Postby iambiguous » Sat Dec 25, 2010 7:47 pm

todaytomorrow wrote:
iambiguous wrote:We can either learn to live with incessant contingency, chance and change [the inherent "agony of choice in the face of uncertainty"] or we can invent psychological defense mechanisms like Self or Enlightenment or God.


Well, don't dump it in our lap; which do you prefer?


You miss the point. It is precisely because emotionally and psychologically we do prefer the Self to be grounded in one or another Whole Truth, that we obviate contingency, chance and change by way of subsuming them in a Self, a God and/or an Enlightened moral or political framework.

My point is more, "is this or is this not reasonable?"
He was like a man who wanted to change all; and could not; so burned with his impotence; and had only me, an infinitely small microcosm to convert or detest. John Fowles

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Re: human identity: the machine in the ghost?

Postby finishedman » Sat Dec 25, 2010 8:24 pm

Some feel a sense of power with the acquisition of much knowledge. In the world of ideas, those who possess more know-how and adroitness do wield a kind of advantageous ‘intelligence’ simply because their performance in their society allows them to derive gains. Iow, they function well. Yet, it does not suggest that by using the indoctrination purposes, one is exempt from the realization that this way of life is not an indication of a self experiencing reality. It is merely a ‘self’ that has taken on the form of an imposed reality. And there is no harm in that.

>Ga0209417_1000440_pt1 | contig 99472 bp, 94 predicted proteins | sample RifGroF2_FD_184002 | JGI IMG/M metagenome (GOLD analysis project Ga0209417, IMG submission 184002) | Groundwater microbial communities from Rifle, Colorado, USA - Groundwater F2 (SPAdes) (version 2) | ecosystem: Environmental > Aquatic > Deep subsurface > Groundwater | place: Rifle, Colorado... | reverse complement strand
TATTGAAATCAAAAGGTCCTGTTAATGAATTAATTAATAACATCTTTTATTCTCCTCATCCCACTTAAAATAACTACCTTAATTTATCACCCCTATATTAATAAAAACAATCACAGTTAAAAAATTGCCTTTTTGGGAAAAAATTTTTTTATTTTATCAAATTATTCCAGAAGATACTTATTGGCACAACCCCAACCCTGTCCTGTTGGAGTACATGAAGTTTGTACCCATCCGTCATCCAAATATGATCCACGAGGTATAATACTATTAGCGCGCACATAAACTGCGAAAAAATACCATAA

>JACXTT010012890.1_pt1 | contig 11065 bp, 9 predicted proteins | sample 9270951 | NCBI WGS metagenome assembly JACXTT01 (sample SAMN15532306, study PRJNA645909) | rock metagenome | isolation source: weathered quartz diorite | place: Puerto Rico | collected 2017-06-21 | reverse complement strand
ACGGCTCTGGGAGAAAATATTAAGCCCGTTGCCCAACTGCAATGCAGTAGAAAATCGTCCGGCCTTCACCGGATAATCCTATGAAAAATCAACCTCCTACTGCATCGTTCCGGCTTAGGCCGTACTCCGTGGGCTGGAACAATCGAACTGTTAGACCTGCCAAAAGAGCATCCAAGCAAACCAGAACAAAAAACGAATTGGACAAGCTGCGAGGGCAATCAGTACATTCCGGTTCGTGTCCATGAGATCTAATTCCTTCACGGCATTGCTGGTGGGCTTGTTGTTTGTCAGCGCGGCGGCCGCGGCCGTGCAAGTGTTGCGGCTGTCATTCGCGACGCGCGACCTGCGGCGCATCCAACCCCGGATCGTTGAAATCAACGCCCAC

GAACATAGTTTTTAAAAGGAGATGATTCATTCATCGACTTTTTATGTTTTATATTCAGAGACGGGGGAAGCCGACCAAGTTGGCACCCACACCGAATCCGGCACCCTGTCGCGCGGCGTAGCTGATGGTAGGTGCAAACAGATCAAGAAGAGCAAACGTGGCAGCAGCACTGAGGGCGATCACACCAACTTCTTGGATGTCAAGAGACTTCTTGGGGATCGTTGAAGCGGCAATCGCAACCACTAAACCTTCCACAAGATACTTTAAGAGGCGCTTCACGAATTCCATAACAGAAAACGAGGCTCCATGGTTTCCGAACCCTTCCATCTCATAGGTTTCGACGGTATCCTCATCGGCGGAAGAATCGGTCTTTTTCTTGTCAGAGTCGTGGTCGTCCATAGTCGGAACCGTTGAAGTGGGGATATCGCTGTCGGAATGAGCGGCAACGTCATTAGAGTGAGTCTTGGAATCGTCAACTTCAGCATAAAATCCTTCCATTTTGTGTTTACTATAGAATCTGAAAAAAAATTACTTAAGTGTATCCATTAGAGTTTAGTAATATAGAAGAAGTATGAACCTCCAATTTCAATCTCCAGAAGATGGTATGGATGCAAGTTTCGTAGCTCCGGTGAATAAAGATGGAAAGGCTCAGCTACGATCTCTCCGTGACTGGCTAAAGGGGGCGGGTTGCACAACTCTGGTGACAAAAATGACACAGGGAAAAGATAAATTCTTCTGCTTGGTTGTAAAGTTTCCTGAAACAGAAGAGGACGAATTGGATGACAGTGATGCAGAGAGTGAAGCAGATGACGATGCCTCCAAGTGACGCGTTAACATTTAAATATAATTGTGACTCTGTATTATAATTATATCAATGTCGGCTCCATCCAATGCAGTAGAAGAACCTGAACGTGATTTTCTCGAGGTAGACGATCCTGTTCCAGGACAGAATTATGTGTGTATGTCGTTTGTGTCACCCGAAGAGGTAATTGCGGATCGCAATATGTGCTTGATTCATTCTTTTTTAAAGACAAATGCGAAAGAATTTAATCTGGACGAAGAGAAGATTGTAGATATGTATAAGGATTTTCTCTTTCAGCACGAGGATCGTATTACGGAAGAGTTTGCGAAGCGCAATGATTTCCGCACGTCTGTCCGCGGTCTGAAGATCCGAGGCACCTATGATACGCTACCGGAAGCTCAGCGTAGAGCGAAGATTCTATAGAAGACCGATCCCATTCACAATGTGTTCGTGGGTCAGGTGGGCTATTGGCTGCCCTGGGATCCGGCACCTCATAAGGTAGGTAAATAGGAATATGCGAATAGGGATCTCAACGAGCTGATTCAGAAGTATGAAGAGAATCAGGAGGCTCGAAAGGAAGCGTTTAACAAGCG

Using this ‘arbitrary reality’ is one thing. Investing one’s entire being and existence in the knowledge that society dictates -- and expecting to find peace, happiness and certainty in it -- is wrong thinking. Even the thought that you are trapped in that thinking is also wrong thinking. If you believe that, all the more you will try to get out of the trap by utilizing the same instrument that caused you to think that you are trapped in the first place.